9 Best Hikes in Scottsdale for Amazing Views of Wildlife, Desert Landscapes, and Geological Formations
Whether you’re an extreme-sport junkie or a family with kids in tow, there’s a hike in Scottsdale for you.
Editor’s Note: Travel might be complicated right now, but use our inspirational trip ideas to plan ahead for your next bucket list adventure.
Some landscapes just beg to be explored on foot — and Arizona’s mountainous Sonoran Desert is one of those remarkable places. Here, the subtleties of spiny cacti and quick-footed wildlife — plus millennia-old geological wonders and panoramic desert views — are best spotted from your own two feet.
The Phoenix-Scottsdale area offers plenty of hiking options, from family-friendly paved trails to strenuous treks for elite athletes and extreme-sport junkies. But no matter your experience level or how fit you may be, the Arizona desert’s dry climate and extreme temperatures can be deceptively brutal. So, be sure to bring lots of water and sun protection on any hike, as most trails have little shade and can be brutally hot and dry.
The kneeling camel profile of this red sandstone and granite mountain is the city’s most beloved icon — and a challenging, must-climb destination for hikers. Two summit trails ascend the mountain: the Echo Canyon Trail, which starts at the “camel’s head” (you can even make out the eyelash) and the less-crowded Cholla Trail. Steep, rocky terrain and slick patches make this a difficult hike that ends at an impressive 2,704 feet above sea level.
Pinnacle Peak Park
The unique granite formations of Pinnacle Peak in north Scottsdale — not to mention the towering saguaros, abundant wildlife, and spectacular views of Scottsdale and Phoenix — make this one of the area’s most picturesque hikes. The moderately difficult, but relatively short 1.75-mile trail is a great option for hikers who want a little challenge.
Tom’s Thumb Trail
Tom’s Thumb Trail is one of many within the 30,000-acre McDowell Sonoran Preserve — and it also happens to be a hiking favorite. The four-mile out-and-back trail is short, but steep and full of switchbacks. The views of the southern McDowell Mountains and Phoenix are well worth the effort, but you’ll want to bring more than enough water and plenty of sun protection on this grueling shade-free trek.
This is one of the most popular hiking spots among Phoenicians. The moderately difficult trek up the Piestewa Peak Summit Trail takes less than an hour and rewards climbers with city views and up-close encounters with jackrabbits, lizards, palo verde and mesquite trees, and various types of cacti. It’s also not uncommon to see the flashlights of night hikers in the evenings and after dark.
This rounded, red-hued butte is a Phoenix landmark — though the real treat comes after a short, easy trek up the sandstone formation. The mountain's unique “holes,” which were formed by water erosion over millions of years, were important sites for ancient Native American people, especially Hole-in-the-Rock, a natural formation through which you can survey the city.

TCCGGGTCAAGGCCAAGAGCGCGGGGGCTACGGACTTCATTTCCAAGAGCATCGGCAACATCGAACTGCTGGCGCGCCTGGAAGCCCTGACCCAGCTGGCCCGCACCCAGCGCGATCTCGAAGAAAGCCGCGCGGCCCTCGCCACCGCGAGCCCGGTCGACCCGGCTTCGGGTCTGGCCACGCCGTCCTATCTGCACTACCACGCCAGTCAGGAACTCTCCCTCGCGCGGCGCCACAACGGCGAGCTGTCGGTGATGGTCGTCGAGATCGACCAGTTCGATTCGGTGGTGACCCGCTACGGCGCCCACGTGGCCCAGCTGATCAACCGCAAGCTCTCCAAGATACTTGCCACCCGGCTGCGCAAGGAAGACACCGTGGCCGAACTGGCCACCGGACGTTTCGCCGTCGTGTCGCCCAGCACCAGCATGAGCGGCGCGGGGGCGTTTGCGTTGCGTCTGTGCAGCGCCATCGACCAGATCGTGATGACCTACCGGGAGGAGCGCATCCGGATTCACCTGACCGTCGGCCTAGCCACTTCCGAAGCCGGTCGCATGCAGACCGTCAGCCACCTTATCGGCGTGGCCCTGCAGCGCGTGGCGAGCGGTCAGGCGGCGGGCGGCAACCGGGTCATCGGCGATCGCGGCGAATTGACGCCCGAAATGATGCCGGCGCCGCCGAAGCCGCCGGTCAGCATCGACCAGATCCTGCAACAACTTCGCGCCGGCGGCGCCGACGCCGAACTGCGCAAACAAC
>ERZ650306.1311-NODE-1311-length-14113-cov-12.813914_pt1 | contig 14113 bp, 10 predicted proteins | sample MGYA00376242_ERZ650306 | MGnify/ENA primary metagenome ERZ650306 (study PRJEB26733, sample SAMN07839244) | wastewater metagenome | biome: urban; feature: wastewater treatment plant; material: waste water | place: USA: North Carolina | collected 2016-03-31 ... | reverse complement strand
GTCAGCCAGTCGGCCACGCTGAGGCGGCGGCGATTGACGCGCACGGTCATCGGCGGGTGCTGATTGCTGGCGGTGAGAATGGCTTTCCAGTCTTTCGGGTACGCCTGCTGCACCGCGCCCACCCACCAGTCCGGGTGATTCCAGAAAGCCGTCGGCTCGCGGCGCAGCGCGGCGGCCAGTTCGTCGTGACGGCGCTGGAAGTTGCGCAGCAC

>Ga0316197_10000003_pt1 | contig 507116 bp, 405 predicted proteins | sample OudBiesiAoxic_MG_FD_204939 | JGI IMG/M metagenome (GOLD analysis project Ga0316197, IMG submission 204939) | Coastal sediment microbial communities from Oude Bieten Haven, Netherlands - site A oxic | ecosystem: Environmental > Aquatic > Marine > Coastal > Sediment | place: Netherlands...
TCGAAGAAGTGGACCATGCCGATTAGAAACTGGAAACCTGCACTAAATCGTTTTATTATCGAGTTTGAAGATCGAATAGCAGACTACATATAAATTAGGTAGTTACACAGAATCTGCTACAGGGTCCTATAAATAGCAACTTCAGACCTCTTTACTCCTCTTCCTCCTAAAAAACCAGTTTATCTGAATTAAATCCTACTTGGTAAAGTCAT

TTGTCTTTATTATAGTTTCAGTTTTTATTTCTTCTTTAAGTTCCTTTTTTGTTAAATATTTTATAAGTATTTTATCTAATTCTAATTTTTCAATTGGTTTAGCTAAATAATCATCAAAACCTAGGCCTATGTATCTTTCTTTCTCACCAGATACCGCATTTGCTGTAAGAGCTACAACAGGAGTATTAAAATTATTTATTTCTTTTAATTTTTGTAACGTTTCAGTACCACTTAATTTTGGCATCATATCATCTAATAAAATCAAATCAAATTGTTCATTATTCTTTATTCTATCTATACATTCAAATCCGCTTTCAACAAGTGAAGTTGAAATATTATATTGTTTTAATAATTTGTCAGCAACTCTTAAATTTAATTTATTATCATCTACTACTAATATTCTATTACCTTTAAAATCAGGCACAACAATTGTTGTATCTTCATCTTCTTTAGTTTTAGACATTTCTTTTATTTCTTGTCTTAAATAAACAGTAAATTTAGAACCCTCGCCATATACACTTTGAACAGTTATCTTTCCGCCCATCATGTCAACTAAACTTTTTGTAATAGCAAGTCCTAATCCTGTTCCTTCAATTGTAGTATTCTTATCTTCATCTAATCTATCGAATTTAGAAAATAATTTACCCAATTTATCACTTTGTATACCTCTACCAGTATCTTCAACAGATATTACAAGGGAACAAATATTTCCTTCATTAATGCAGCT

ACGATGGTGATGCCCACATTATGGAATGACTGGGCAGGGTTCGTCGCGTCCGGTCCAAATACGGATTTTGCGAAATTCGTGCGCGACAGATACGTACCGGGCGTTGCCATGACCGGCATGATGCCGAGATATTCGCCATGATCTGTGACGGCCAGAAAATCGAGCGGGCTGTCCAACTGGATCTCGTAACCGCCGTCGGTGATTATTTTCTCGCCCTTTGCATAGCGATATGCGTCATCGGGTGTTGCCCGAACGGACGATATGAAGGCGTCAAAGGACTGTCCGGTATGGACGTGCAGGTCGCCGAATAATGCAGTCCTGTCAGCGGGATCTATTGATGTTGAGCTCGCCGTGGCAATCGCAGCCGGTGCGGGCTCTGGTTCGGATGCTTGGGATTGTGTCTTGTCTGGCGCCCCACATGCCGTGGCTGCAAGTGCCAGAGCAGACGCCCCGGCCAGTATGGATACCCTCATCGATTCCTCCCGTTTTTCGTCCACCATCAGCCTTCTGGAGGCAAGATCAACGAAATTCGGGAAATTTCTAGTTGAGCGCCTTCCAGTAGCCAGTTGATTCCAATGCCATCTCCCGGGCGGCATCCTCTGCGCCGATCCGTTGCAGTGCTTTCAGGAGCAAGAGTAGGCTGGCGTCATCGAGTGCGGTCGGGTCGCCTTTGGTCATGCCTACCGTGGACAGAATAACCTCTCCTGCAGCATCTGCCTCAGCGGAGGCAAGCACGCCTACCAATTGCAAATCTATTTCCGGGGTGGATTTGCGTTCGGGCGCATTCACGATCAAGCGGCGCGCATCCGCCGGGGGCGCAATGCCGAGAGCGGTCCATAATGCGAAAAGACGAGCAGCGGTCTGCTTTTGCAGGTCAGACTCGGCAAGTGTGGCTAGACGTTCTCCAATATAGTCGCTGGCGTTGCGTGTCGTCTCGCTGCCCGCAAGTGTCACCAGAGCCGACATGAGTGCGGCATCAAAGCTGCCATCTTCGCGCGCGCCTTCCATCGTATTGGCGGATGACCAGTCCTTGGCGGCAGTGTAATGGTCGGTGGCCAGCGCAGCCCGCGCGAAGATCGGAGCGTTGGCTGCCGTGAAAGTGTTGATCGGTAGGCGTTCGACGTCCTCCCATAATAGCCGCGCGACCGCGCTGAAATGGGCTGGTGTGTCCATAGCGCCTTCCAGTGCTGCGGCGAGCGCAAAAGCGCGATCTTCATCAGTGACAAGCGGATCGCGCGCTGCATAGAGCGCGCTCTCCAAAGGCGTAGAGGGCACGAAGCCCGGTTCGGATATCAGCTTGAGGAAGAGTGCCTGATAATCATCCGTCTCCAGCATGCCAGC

Gateway Loop Trail
The McDowell Sonoran Preserve is home to over 200 miles of trails, but one of the most prominent (and popular) is the Gateway Loop Trail. You’ll find plenty of spring wildflowers on this moderately difficult 4.2-mile loop, and if you want to avoid the crowds (and the heat), plan on an early morning or evening excursion.
If you’ve got little ones in tow, the perfect place to hike is Scenic Trail in the sprawling McDowell Mountain Regional Park. The trail doesn’t have too much elevation gain, but it doesn’t skimp on the views either (hence the name). The 4.4-mile loop offers vistas of the Verde River and Superstition Mountains, and is well worth the park’s $7 entrance fee.
Go John Trail
Just north of Phoenix, in the town of Cave Creek, lies the 2,922-acre Cave Creek Regional Park, home to the Go John Trail. The 5.9-mile loop starts with long switchbacks that pass by desert trees and giant saguaro cacti. Around a mile in, you’ll be rewarded with views of downtown Phoenix and the Hieroglyphic Mountains. The trail is accessible year-round, but it’s hard to beat during the spring season, when the desert’s wildflowers start to pop.
Lost Dog Trail
This 4.2-mile out-and-back hike offers visitors a gradual incline along with views of the vast desert and rolling hills. Like most hikes in the area, there’s little to no shade, so plenty of water is a must. Dogs are allowed on the trail — but, as you might guess, must be kept on a leash to avoid any “lost dogs.”